and which are so strongly indicative of sense-perceptual realism are
subject to a similar circularity? Gale does indeed point to the 'fact'
that the objects of sense perception are perceivable by different
observers at the same time.24 Such a fact is
only a fact if sense-perceptual realism is true; if it were false, then it
would be false that there were other human beings who had different points
of view on a common world of space-occupying objects.25
The answer to this is that I use the fact of the pervasive and fundamental
character of the appearance of things to assure myself that
sense-perceptual realism is true. Then I am sure that there are other
perceivers. Then I can go on to use their ability to perceive a world of
spatio-temporal objects to reinforce the fact of appearance.26
Alston has a parity thesis: the warrant for thinking that SP is
reliable is not significantly different from the warrant for thinking CMP
is reliable. He is able to say this, in part, because of his very dim of
view of the degree of warrant we can give to the belief that SP is
reliable. I am denying parity between the certainty of sense-perceptual
realism and the certainty of mystical-perception realism. While (6) is
true, (7) is not:
(7) The secularist is not entitled to regard mystical
perceptual realism as false.
More precisely, I am arguing that pointing to the existence and
character of such things as CMP does not establish (7). Additional
considerations are required (for example: an argument that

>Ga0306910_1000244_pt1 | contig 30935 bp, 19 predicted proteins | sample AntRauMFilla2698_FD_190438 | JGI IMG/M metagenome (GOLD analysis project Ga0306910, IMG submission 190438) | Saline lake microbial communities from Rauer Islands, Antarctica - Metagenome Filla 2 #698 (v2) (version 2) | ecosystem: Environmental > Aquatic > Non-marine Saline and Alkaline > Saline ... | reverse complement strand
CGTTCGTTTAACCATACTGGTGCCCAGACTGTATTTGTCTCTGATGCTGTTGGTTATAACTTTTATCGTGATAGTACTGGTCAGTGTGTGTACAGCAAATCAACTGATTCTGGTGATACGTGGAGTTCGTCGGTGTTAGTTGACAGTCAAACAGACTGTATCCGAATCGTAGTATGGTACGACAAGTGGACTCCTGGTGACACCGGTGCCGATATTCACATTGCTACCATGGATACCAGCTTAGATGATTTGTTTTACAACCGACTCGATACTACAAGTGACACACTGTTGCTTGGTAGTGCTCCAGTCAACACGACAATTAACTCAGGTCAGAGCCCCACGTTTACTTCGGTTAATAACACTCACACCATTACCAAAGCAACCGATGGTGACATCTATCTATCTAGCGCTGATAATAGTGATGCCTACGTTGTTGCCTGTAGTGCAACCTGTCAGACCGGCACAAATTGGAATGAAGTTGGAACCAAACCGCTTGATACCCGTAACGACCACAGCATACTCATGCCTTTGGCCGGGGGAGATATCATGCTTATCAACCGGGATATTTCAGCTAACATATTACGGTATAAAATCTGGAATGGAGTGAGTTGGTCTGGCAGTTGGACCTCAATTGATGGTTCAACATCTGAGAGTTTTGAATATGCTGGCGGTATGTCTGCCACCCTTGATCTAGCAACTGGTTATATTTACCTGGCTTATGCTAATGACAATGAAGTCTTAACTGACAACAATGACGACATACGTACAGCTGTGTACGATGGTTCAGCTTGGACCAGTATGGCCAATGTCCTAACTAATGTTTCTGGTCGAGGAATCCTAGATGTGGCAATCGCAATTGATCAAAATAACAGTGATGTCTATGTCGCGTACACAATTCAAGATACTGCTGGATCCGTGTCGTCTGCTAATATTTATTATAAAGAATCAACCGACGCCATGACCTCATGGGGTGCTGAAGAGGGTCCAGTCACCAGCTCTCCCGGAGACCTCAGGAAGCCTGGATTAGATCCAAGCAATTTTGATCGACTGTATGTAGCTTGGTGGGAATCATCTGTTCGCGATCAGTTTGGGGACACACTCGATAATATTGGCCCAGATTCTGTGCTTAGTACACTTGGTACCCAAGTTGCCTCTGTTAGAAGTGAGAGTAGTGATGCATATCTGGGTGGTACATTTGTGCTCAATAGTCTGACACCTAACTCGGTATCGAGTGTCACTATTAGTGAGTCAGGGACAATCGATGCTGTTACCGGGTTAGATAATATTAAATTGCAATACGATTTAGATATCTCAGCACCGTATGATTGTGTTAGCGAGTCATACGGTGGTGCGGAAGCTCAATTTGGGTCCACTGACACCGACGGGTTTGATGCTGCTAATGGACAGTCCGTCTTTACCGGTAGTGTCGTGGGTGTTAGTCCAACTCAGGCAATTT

mystical-perceptual realism provides a better explanation of CMP than
forms of non-realism).
There is a fact of appearance in the conviction of many mystics that a
divine being, an occupant of sacred space, manifests itself to them. But
this fact of appearance cannot have so great a certainty as the fact of
appearance which warrants sense-perceptual realism. The relevant
differences between the two types of experience pointed to by critics like
Gale and McLeod support this judgement. Moreover, if any of us came to
endorse skeptical arguments against sense-perceptual realism, then the
consequences for the rest of our beliefs would be major - to say the
least. By contrast, acceptance of arguments which cast doubt on
mystical-perceptual realism, of positive alternatives to it (such as the
Jungian interpretation of mysticism) does not involve throwing all else
that we believe into the melting pot. People who were believers and
thought they had perceptions of God may become convinced of the unreality
of God. They may then look back on those perceptions and see them as
illusions. They can thereby stand on reflective ground which is not called
into question by denying the fact of appearance in mystical perception.
Doubt about that fact of appearance does not even involve throwing the
belief that there is a God into the melting pot. It is possible to
maintain that there is a God existing in a trans-human, trans-mundane
space while affirming that no human perceptions have this God as a